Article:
Following the disappearance of Mr. Degorce in 1957, Coco Chanel’s assistant, Mrs Michelle, summoned him. Coco crosses the corridor. Robert Goossens arises. She looks at him and says, "I trust the real professionals." This brief interview marks the beginning of an exciting collaboration until the disappearance of Gabrielle Chanel. One day Robert presented a jewelry collection inspired by Ancients. "They are beautiful," she said, "and if we are asked, we will say they come from the excavations of the rue Cambon!" Mademoiselle wants more! Always jewelry, but also objects, mirrors, chandeliers, furniture where pyrites, rock crystal and corals fit together. All those symbols, like the wheat heads prosperity and happiness in the house, are precious to Coco Chanel. At the end of the fifties, Goossens develops his decorative arts production,which he calls “space jewels”. Robert chisels and gilds a consequent harvest, signing either “Robert Goossens” or “Robert from the Marais”, referring to the district of Paris he likes. His first “space jewelries”, real interior ornaments, are the Wheat sheaf table and the Waterlily pedestal. He declines his favorite patterns like coral, seashells, hearts, chains and the foliage on the bronze he gilds and often adorns with rock crystal. "As for jewelry and decorative items, I think I am today the only witness to the creative spirit of Mrs Chanel, professionally speaking." Between 1954 and 1971, he invented an amazing vocabulary of forms that marked the decorative arts.
Yves Saint Laurent
"Mr. Jewel" started in 1974 at Maison Saint-Laurent in collaboration with Loulou de la Falaise suggesting him new inspiration tracks. Robert documents and imagines a line of jewelry as Africanists bamboo models while continuing to decline the themes of hearts and crosses on his favorite “space jewels”: chandeliers, tables and mirrors. Goossens and Saint-Laurent became friends, and the fashion designer asked him to create very limited editions of “space jewels” to gift to his relatives, as the photo frames made with gilded bronze and rock crystal en 1980. The collaboration is very successful until 2000.
In 2005, Robert Goossens sells his company to Chanel and agrees for the time of "active" retirement, as he likes to say so. He sponsors the creative workshop "The Paruriers". Robert continued to dream about new projects: creating a training workshop for youth to make them benefit from his extraordinary experience. Although he likes to add, maliciously, "I have learned my craft in the street."
Turquoise, pyrite, amber, agates… Nothing is too rare to adorn the creations of the brand of the "meubles bijoux". Created in the 70s in Hong Kong, Kam Tin published very few pieces before stopping its production. It took a turquoise chest to cross paths with Philippe Rapin for the magic to work again. The Quai Voltaire's art dealer developed a passion for his treasures while traveling in Hong Kong and decided to buy the brand. His expertise in decorative art, his taste for the eclectic and contemporary style gave rise to new collections. The first pieces, turquoise or amber cabinets, met great interest among collectors. In October 2012, a turquoise floating cabinet is sold more than 200 000 US dollars at Christie's.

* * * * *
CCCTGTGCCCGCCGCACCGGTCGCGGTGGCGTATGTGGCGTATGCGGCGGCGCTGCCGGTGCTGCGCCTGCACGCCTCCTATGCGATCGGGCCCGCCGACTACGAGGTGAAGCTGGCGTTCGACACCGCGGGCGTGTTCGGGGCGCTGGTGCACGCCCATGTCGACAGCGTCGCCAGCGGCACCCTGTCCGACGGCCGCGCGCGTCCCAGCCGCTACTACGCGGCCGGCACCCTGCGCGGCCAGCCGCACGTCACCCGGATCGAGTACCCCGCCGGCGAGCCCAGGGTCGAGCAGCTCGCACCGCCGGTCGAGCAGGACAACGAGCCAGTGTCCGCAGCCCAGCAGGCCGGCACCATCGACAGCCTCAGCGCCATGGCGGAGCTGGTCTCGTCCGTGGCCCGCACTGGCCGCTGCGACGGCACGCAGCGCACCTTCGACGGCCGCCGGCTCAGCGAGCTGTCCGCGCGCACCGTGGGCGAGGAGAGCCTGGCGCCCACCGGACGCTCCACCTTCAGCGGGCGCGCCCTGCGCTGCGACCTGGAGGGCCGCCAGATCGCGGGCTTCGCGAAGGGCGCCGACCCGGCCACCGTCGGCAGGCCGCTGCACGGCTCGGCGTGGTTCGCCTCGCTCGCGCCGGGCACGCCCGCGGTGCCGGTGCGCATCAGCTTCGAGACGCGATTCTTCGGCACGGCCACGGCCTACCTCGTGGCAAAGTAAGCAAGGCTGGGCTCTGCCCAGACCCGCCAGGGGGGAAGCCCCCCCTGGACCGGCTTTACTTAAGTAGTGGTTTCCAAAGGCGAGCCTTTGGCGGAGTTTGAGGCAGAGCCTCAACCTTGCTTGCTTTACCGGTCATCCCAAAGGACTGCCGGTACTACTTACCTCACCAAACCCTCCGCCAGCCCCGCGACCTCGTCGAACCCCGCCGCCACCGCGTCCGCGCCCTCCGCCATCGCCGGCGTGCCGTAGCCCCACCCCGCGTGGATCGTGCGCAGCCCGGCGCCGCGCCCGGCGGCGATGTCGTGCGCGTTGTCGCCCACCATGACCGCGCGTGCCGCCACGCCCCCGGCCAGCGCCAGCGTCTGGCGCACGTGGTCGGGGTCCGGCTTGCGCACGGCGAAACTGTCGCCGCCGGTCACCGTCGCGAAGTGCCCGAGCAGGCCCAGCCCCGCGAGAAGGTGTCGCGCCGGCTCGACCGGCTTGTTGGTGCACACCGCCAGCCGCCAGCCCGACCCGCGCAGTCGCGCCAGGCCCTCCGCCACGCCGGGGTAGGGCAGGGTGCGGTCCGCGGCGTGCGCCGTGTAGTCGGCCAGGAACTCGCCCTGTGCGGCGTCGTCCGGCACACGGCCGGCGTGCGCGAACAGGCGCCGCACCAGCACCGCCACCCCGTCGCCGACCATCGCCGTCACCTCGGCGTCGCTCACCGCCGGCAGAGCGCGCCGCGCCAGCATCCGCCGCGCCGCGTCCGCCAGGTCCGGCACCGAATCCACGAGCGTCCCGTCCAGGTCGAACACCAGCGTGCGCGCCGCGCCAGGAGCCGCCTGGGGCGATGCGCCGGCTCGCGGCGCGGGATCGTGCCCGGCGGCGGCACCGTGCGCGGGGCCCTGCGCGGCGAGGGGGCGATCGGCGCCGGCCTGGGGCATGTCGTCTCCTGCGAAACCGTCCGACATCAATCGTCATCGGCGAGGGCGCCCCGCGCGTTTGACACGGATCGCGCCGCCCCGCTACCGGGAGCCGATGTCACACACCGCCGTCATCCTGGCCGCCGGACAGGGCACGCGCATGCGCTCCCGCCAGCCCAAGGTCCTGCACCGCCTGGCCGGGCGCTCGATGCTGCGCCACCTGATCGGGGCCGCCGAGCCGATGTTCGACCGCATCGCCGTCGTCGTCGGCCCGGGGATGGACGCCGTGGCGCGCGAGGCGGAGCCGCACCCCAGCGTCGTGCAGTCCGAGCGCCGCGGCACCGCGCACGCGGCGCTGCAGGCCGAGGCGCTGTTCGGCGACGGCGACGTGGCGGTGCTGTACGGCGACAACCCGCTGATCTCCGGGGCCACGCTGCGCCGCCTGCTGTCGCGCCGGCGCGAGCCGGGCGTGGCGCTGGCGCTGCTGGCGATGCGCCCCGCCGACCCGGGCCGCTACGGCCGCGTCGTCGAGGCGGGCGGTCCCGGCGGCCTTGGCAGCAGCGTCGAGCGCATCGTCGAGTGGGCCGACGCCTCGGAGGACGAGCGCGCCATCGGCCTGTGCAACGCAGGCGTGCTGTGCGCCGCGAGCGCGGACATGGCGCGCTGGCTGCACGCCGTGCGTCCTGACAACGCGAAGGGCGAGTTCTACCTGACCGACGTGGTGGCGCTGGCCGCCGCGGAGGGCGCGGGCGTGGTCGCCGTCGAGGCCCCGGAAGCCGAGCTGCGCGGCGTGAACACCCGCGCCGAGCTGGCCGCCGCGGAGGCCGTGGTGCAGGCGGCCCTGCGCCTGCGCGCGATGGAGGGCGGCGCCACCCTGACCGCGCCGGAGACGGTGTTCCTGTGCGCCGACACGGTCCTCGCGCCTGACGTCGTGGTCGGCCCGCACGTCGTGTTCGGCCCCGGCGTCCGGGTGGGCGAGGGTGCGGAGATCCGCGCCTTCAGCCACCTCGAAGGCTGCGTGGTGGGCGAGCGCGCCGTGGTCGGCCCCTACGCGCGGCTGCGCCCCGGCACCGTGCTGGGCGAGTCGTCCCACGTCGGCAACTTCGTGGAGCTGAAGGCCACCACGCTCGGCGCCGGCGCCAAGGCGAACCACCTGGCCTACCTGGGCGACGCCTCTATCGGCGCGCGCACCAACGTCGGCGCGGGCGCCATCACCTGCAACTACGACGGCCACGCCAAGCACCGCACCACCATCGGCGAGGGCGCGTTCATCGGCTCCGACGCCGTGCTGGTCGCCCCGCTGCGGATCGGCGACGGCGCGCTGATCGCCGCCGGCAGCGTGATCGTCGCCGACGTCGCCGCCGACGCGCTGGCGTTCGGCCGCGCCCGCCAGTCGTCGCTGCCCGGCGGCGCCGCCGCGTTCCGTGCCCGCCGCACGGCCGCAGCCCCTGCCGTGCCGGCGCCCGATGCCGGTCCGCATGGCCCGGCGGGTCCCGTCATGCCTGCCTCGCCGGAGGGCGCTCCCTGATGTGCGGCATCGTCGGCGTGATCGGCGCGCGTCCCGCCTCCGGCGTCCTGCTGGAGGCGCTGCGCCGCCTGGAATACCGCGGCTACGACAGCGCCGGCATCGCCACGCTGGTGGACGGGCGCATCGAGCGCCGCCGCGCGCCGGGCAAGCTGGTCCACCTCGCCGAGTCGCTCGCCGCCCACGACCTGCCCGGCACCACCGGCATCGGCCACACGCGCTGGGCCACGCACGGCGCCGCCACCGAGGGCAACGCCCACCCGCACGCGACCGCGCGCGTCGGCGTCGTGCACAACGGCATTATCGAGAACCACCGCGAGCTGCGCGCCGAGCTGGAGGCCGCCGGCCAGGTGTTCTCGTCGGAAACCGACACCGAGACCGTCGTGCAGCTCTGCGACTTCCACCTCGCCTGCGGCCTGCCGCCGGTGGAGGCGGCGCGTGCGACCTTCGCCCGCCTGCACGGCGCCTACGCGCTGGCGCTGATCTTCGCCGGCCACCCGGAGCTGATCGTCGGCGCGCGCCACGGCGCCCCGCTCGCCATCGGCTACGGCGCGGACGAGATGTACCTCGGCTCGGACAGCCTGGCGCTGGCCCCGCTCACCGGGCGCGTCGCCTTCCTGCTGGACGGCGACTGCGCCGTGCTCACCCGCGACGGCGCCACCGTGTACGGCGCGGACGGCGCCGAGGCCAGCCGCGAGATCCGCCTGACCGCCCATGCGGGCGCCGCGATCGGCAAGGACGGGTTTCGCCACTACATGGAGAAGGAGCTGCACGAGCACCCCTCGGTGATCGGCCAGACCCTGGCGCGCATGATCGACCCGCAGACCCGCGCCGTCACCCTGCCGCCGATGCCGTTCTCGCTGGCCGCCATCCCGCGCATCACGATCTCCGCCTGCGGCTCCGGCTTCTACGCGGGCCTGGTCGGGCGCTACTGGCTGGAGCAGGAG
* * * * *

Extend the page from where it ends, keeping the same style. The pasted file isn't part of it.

New creations will follow: brass and copper cloud tables, small side tables bronze decorated with turquoise inlay or tiger eye, pyrite enfilades , turquoise bedside or masterful brass chandelier. Those exceptional single or limited edition, are made by artisans/goldsmiths in Philippe Rapin's workshop in Germany.
Today, Kam Tin is illustrated in international fairs (Paris, London, Hong Kong, Beijing) and major auction houses (Christie's London and NY, HK Sotheby's, Bonhams London Arcurial and Piasa in Paris).
Raised in Montana, USA, Ryan LaBar studied Biology and Art before working for numerous institutions as a resident artist, such as the Archie Bray Foundation, LH Projects, and California State University.
His projects then started to travel beyond the American frontiers, to China, Korea, or even Poland.
In 2014, Ryan left his hometown for Jingdezhen in China, where he established the Lab Arts, his personal studio and innovation center.
Settled in the historical city of imperial Chinese porcelain, the artist works with clay to create abstract sculptures and volumes where curves intertwine. Ryan LaBar uses the ancient craftsmanship to create important wall installations and sculptures, where movements and tensions punctuate the whole. The artist sees these shapes as complex systems, dense and balanced at the same time.
For LaBar, his creative process is the very foundation of his concept: the shapes he creates regroup individual elements, that in turn communicate, intertwine, and clash the general shape made by these elements brought together.
Nowadays, Ryan Labar appears as a prolific artist, whose creations are found in both private and public collections. Each day, his meticulous production grows, in the heart of the historical hometown of Chinese clay production of the last two centuries.
1949 Birth in Nice.
1965 At 16, Anne Marie Paul decides to leave school to devote herself exclusively to drawing and painting.
1967 Meeting with Alexandre CALDER and Jo DAVIDSON.
1968 In Saint-Paul-de-Vence, meeting with Joan MIRÓ and Aimé MAEGHT who buys several gouaches.
Work in MIRÓ’s workshop.
1969 Join the Ecole Nationale Superieure des Beaux-Arts in Paris.
Meet Georges MATHIEU who becomes a close friend.
Stay at Saché at Alexandre CALDER. he gives her a workshop to work and gives advice.
First sculptures made of terracotta.
Meeting with CÉSAR with whom she works and participates in the development of certain works.
1970-1973 Sharing the studio of Louis CHAVIGNIER then that of Étienne MARTIN.
Participates in the Young Sculpture Salon, at the Salon des Independents and at the Salon de Mai where she meets Claude VISIEUX. He designates her to leave for Villa Medici.
1974-1976 Resident at the Villa Medici of Rome under the direction of BALTHUS, she befriends FELLINI, Sergio LEONE.